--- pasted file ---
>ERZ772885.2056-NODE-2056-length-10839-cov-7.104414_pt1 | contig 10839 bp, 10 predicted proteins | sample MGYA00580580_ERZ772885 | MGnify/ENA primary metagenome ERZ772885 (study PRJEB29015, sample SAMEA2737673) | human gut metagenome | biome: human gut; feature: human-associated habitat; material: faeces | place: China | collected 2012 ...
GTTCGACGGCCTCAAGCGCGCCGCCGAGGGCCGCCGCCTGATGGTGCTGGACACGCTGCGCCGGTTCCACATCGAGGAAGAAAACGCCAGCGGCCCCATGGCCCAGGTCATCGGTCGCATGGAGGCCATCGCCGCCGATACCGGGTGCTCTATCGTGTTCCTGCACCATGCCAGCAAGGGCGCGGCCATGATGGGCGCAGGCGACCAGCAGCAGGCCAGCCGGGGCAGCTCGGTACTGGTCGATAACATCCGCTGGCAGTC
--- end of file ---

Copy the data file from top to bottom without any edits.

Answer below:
>ERZ772885.2056-NODE-2056-length-10839-cov-7.104414_pt1 | contig 10839 bp, 10 predicted proteins | sample MGYA00580580_ERZ772885 | MGnify/ENA primary metagenome ERZ772885 (study PRJEB29015, sample SAMEA2737673) | human gut metagenome | biome: human gut; feature: human-associated habitat; material: faeces | place: China | collected 2012 ...
GTTCGACGGCCTCAAGCGCGCCGCCGAGGGCCGCCGCCTGATGGTGCTGGACACGCTGCGCCGGTTCCACATCGAGGAAGAAAACGCCAGCGGCCCCATGGCCCAGGTCATCGGTCGCATGGAGGCCATCGCCGCCGATACCGGGTGCTCTATCGTGTTCCTGCACCATGCCAGCAAGGGCGCGGCCATGATGGGCGCAGGCGACCAGCAGCAGGCCAGCCGGGGCAGCTCGGTACTGGTCGATAACATCCGCTGGCAGTC